It can be implemented using the open source software package "plgem" written in R and maintained by the BioConductor project. We have demonstrated that NSAF datasets share substantial statistical similarities with GeneChip data, suggesting that most GeneChip-specific statistical tools should be applicable to the analysis of NSAF datasets as well Pavelka et al.

Zybailov, B. Abstract Zybailov, B. If the cells are auxotroph for the selected amino acids, all proteins in a cells are generally completely labelled after several doublings [ 8 ]. Conversely, this means that the cells must be dividing, which precludes the use of this technique on primary tissue samples. A complication that has been described in the literature that could potentially interfere with quantitation of SILAC labelled proteins is the natural occurrence of arginine-to-proline conversion. While lysine and arginine are relatively stable in the cell, it is possible for the cell to produce proline from spare arginine, which can then lead to heavy labelled proline.

Obviously, this is undesirable and should be accounted for either experimentally or during data analysis see e. Typical SILAC workflow: cells representing two different biological conditions are grown in either light or heavy medium containing amino acid with stable heavy isotopes. Cells are then harvested and mixed in equal amounts and all sample preparation is performed on the mixed cell populations.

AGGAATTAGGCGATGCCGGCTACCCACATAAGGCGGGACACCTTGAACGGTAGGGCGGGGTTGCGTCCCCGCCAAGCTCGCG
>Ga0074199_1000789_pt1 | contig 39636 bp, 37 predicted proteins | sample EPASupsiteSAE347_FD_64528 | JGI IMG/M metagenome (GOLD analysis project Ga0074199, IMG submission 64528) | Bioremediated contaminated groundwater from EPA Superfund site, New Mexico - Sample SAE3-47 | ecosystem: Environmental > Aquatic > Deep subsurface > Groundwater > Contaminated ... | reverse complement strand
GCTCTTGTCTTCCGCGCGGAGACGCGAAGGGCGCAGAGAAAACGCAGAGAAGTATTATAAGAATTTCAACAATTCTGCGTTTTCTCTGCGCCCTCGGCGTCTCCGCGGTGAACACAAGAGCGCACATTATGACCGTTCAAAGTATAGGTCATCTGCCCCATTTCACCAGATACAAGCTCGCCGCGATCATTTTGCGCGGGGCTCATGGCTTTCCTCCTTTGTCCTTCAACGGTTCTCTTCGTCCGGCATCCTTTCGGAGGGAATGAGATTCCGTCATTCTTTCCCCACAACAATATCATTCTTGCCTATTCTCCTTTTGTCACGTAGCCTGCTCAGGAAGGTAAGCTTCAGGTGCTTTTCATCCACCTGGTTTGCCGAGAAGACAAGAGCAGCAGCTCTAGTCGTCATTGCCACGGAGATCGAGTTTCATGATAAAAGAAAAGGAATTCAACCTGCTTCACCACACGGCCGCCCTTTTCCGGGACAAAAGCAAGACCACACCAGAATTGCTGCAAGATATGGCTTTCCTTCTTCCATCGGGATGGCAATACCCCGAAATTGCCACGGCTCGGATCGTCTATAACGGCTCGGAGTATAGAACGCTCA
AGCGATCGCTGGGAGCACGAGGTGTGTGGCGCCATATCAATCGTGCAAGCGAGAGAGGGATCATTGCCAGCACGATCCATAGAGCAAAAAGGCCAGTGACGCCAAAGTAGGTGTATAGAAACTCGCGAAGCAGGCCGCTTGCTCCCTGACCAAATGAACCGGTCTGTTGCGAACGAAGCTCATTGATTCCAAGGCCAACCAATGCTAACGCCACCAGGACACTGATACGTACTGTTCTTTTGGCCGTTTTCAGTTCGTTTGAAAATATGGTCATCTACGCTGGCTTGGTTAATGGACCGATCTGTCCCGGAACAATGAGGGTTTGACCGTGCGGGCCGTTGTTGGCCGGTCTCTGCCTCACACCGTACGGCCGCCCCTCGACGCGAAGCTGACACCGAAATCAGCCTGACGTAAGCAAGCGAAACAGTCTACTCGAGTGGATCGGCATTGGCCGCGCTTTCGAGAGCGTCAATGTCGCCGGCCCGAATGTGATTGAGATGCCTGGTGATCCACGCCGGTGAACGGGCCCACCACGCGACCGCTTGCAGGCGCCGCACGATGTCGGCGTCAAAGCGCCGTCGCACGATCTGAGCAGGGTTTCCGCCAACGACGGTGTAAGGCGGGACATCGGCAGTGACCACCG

In the final mass spectrum, a tryptic peptide will be observed as a peak pair, which represents the two sample conditions. By calculating the peak intensity ratio, the conditions can be compared in a quantitative fashion. Labelling using SILAC can also be used to examine post-translational protein modifications such as phosphorylation and ubiquitination in a quantitative manner.

An example of this is a phosphoproteomic study in yeast after the knockout of a kinase that plays a role in growth and division [ 19 ]. SILAC can in principle be used for any cultured cell type. A recent study from our lab into hormonal signalling in Drosophila combined SILAC mass spectrometry with transcriptome analysis [ 20 ]. Drosophila Kc cells were stimulated with the key insect hormone ecdysone and both mRNA expression and protein expression were studied during a time course.

The results showed a correlation in the changing levels of mRNA and protein over time, although it became evident that in general there is a time delay between mRNA and protein expression. Not all mRNA—protein pairs showed this delay though, which could be attributed to post-transcriptional regulation events of mRNAs and to variable stability of proteins. Several interesting proteins linked to signalling pathways such as target of rapamycin TOR and Notch were identified as being regulated by ecdysone signalling, giving an indication of the scope of the ecdysone system.